DIY Converting Chevy Engine for Marine Useby Kyle McBride
Chevrolet engines can be converted for marine use with a few simple modifications. Gasoline engines can provide strong, reliable power for boat propulsion. Parts are easy to get from auto parts dealers and can be much lower in price than marine-specific parts from a marine supply business.
Install a cam with a broad power-band from 500 to 5000 RPM (revolutions per minute), ideally. Engines that are built for road use have a very narrow power-band. The transmission allows the operator to keep the RPMs in the usable range and adjust speed with the gears in the transmission. Marine transmissions have only one speed forward and one speed in reverse, leaving no way to increase speed without a proportional increase in engine RPMs. The torque generated by the engine will fall off rapidly once the power-band range is exceeded. Replacing the cam with a broad power-band type will allow the engine to deliver power as soon as the throttle opens and continue all the way through the maximum RPM.
Install a flame arrestor on the carburetor. Gas fumes are heavier than air and can fill an engine compartment. Any ignition source can cause it to detonate. The flame arrestor will prevent any flame caused by backfiring from igniting the collected gas fumes.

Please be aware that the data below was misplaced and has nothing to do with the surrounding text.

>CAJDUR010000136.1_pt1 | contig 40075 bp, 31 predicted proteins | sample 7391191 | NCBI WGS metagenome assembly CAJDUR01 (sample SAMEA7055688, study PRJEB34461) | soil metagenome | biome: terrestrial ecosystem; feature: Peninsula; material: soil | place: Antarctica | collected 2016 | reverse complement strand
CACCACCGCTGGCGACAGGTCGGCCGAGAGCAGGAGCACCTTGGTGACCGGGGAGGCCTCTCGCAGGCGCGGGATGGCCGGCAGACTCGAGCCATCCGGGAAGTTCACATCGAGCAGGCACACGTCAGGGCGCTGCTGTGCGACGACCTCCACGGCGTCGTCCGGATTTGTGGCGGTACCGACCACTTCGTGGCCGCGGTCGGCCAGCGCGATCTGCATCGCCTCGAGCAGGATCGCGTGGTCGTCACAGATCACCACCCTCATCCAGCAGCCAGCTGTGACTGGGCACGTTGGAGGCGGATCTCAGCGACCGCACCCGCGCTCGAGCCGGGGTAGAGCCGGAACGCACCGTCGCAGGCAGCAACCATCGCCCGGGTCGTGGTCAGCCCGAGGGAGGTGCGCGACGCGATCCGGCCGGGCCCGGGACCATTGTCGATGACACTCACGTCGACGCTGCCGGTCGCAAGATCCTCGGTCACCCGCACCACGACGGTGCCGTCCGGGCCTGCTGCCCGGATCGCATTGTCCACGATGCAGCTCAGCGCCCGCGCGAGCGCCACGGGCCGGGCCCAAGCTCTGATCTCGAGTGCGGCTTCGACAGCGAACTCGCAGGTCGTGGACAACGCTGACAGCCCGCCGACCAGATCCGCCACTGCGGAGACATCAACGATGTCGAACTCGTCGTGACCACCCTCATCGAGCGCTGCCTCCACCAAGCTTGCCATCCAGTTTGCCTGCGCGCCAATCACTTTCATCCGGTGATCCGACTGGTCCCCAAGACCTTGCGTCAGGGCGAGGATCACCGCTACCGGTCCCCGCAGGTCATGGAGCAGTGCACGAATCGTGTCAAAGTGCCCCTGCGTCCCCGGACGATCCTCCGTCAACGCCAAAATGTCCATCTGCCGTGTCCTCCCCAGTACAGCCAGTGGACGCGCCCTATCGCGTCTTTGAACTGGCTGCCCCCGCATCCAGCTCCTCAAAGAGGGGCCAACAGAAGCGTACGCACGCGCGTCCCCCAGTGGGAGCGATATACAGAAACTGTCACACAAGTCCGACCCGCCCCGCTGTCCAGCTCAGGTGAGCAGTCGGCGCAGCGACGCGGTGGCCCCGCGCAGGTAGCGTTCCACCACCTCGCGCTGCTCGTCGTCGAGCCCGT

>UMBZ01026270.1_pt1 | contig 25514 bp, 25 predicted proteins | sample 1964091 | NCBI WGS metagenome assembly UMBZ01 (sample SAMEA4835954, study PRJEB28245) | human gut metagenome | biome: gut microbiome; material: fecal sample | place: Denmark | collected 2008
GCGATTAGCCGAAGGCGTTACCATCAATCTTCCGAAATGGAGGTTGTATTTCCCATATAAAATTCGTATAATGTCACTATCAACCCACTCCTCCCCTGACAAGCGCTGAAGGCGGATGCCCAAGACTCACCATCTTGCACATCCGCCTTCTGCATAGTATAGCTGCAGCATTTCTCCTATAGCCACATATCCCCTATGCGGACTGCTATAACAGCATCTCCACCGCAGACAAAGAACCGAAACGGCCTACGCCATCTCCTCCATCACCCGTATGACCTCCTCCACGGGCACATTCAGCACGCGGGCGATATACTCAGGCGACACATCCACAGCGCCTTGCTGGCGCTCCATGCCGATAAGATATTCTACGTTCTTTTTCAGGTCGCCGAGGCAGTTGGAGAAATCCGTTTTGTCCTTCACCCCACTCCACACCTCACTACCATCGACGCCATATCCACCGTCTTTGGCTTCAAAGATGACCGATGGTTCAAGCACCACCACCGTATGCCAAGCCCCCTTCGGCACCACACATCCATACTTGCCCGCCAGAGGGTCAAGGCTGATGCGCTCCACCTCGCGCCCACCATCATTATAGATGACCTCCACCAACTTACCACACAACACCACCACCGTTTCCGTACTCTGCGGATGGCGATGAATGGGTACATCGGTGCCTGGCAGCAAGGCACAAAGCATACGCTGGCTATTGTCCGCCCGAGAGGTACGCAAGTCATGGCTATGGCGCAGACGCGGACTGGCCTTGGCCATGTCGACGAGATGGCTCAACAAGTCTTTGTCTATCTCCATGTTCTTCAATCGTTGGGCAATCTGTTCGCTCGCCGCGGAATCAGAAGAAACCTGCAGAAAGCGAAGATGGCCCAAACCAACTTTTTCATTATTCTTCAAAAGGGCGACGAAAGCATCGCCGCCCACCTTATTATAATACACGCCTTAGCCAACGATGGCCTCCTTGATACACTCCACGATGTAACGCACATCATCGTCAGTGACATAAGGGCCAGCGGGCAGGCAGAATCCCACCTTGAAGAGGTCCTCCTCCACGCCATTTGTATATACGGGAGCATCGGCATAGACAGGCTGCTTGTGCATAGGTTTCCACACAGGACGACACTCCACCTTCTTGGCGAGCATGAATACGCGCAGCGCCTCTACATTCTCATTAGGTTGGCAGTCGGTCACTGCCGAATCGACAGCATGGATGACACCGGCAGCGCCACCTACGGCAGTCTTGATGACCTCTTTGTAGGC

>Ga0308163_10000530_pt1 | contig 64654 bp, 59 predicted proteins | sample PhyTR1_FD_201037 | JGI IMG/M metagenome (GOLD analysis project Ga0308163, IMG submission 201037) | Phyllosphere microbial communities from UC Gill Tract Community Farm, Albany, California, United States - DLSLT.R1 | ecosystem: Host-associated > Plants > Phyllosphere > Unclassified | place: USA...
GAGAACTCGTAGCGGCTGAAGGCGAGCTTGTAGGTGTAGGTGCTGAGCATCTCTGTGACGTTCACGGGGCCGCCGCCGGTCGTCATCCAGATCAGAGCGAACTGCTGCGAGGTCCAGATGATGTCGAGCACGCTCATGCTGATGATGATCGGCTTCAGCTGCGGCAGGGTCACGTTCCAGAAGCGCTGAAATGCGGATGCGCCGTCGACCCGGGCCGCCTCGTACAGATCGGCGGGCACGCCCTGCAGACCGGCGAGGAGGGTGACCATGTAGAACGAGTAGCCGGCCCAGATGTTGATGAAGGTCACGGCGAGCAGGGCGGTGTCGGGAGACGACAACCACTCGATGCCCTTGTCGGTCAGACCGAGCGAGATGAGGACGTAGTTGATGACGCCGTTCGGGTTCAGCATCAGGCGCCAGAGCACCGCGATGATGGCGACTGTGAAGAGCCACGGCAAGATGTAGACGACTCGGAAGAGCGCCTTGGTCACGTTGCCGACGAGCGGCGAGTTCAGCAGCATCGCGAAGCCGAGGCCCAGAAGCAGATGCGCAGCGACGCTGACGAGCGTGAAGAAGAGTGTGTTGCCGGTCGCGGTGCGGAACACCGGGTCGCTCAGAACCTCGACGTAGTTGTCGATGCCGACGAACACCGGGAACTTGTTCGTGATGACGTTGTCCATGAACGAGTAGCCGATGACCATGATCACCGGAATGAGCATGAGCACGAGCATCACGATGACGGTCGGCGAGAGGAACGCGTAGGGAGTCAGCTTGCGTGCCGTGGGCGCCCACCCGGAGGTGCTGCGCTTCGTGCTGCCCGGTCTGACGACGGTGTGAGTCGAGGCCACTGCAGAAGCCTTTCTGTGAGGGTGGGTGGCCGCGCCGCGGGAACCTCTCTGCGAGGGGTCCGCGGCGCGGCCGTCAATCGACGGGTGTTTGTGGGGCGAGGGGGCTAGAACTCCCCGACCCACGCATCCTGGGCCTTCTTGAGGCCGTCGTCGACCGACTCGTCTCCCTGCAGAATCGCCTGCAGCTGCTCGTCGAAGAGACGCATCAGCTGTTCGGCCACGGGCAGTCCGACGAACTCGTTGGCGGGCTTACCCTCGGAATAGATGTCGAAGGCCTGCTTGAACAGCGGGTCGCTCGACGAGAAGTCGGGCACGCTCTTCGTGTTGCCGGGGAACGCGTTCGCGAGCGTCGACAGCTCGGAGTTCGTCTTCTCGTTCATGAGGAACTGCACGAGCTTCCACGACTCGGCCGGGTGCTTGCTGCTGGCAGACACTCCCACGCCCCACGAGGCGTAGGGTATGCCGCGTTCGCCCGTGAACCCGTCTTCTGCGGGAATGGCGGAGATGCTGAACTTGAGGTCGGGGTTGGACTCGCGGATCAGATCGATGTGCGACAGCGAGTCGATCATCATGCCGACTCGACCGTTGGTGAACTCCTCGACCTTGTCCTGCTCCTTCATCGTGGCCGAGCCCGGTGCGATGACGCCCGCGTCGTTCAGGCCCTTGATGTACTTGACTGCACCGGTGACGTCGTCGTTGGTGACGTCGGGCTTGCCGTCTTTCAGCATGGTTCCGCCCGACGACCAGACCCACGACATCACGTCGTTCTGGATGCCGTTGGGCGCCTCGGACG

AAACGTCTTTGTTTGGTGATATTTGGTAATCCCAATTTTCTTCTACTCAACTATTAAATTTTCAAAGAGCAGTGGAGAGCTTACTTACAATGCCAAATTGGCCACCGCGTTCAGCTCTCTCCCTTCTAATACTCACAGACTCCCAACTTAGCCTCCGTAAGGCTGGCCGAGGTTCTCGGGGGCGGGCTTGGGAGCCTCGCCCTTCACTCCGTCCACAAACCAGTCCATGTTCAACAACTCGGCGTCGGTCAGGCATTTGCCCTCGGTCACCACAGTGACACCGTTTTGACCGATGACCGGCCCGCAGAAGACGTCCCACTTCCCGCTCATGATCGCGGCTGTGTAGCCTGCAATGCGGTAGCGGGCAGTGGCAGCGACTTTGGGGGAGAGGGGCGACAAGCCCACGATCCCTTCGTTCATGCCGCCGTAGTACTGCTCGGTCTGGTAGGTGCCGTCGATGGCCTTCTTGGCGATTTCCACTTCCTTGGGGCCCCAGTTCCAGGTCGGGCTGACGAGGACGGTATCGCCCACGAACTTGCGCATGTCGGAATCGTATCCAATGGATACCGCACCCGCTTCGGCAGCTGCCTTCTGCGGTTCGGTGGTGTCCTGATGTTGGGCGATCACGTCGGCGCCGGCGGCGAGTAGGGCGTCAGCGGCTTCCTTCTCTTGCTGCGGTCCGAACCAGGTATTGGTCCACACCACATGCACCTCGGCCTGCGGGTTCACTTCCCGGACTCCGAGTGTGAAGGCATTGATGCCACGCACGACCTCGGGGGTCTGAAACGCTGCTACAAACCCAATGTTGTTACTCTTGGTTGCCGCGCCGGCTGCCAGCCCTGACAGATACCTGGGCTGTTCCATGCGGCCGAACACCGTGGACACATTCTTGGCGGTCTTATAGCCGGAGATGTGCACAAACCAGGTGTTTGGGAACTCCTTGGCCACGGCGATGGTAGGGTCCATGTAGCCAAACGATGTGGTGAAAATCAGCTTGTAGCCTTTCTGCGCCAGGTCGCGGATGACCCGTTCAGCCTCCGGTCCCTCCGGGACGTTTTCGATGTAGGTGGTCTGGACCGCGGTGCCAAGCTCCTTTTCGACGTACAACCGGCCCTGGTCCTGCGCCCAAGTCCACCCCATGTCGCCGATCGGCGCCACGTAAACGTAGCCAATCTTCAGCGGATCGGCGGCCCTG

Use an ignition-free alternator. All alternators create sparks inside as they operate. Ignition-free alternators have screens that dissipate the heat and prevent the outside of the alternator from reaching ignition temperatures. Ensure that any other switches, pumps or devices in the engine compartment are ignition-free.
Cool the engine with a keel-cooler. The keel-cooler is a closed circuit system that will allow you to run antifreeze in your engine, instead of circulating raw water. The antifreeze circulates through the cooler and transfers heat to the outside water without introducing saltwater into the engine. Auto engines are not built to stand circulating saltwater and they will very quickly deteriorate with raw water cooling.
Use non-ethylene glycol based antifreeze in your keel-cooler. Ethylene glycol forms a jelly like substance when it comes into contact with saltwater. This jelly will clog the water passages in the engine block and head and can cause the engine to overheat and inflict severe internal damage.
- Capt. TJ Hinton; commercial fishing vessel captain; Gulf Coast, Mississippi